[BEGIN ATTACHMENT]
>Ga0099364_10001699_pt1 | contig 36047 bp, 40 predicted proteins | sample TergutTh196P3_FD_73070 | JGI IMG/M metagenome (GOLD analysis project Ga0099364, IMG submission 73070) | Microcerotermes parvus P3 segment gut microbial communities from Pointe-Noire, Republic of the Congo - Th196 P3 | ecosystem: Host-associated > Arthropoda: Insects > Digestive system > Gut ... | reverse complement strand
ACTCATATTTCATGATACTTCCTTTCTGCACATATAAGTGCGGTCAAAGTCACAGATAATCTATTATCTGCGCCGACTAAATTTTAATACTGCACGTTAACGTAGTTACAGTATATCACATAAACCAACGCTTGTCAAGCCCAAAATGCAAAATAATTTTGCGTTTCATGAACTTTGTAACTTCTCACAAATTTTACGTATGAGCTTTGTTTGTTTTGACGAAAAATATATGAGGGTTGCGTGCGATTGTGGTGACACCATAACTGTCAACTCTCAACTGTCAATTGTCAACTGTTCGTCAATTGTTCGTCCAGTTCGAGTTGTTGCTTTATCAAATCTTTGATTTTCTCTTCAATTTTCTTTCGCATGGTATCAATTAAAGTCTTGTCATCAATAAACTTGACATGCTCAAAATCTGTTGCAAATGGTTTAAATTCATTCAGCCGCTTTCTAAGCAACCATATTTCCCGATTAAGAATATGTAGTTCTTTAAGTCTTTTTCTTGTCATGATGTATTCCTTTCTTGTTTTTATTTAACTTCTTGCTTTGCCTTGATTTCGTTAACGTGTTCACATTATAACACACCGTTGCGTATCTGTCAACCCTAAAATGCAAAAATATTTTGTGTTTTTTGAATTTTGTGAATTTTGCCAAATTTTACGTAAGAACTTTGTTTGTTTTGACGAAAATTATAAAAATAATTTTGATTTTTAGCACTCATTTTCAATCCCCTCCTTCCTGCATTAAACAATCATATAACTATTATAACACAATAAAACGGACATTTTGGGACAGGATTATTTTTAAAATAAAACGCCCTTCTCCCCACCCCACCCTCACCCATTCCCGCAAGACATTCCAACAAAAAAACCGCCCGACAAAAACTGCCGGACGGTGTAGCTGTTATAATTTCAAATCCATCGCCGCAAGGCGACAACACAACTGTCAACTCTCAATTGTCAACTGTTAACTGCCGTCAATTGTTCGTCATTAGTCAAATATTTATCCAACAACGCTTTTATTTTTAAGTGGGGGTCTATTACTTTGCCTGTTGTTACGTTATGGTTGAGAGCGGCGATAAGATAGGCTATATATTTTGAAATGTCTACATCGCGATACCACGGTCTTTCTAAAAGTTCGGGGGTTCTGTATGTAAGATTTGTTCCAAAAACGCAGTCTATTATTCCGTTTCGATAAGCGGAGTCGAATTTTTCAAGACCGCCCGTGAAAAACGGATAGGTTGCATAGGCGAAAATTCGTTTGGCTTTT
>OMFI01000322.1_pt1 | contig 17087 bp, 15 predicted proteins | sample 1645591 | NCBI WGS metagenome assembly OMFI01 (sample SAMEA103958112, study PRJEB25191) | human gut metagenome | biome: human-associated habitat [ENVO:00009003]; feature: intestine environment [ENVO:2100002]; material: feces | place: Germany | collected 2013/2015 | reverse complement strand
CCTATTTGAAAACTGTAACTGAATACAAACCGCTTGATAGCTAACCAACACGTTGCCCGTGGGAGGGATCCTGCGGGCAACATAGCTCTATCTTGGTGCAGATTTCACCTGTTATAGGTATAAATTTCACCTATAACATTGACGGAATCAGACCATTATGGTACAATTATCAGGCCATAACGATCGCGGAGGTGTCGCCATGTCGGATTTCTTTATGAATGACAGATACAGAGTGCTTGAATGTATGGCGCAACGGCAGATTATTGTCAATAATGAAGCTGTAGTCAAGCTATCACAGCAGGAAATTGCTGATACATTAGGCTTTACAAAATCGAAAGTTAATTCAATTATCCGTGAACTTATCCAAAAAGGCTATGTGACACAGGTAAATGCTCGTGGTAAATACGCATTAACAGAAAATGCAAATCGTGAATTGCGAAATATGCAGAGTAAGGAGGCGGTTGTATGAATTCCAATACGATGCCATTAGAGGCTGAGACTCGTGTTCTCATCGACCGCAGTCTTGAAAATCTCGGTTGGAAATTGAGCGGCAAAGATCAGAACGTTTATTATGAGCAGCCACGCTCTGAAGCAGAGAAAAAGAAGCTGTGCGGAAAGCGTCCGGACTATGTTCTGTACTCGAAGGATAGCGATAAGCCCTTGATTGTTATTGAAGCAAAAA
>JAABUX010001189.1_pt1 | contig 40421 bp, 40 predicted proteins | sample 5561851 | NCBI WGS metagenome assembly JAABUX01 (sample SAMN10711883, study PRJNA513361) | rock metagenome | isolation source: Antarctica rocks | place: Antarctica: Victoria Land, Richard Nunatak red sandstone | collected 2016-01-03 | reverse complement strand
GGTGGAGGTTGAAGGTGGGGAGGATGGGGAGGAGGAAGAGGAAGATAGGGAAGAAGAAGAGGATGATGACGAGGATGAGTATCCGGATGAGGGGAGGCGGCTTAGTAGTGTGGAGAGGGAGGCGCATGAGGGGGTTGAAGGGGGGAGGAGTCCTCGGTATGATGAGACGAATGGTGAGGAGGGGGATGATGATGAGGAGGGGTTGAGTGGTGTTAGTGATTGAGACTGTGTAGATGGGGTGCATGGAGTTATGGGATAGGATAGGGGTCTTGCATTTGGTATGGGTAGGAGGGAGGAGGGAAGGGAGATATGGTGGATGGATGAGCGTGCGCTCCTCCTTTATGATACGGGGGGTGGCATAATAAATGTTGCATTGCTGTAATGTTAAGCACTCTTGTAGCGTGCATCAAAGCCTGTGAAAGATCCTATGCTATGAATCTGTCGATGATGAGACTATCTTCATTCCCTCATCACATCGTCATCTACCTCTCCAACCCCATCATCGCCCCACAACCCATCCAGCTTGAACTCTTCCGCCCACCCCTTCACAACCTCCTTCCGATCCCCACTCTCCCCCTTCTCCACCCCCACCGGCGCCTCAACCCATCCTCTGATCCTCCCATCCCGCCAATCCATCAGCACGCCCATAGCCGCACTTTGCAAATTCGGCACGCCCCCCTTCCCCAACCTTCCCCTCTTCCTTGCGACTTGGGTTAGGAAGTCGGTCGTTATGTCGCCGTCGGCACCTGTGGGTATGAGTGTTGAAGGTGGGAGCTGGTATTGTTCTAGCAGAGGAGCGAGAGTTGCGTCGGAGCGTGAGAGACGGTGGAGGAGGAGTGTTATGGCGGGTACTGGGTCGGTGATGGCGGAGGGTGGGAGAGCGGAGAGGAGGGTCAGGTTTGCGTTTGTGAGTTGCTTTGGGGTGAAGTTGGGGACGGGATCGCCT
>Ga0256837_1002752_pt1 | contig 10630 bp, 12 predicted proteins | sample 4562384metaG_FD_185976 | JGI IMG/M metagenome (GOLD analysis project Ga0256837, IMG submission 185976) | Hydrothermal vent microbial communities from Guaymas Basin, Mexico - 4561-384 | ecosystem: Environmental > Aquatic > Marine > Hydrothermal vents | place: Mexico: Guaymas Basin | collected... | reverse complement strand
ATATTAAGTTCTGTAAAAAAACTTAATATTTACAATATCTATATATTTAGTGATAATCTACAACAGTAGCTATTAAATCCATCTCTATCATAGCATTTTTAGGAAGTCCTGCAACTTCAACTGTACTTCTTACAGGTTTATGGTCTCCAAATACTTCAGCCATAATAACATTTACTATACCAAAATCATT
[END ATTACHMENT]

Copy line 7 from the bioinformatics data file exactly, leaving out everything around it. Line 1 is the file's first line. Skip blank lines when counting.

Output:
>Ga0256837_1002752_pt1 | contig 10630 bp, 12 predicted proteins | sample 4562384metaG_FD_185976 | JGI IMG/M metagenome (GOLD analysis project Ga0256837, IMG submission 185976) | Hydrothermal vent microbial communities from Guaymas Basin, Mexico - 4561-384 | ecosystem: Environmental > Aquatic > Marine > Hydrothermal vents | place: Mexico: Guaymas Basin | collected... | reverse complement strand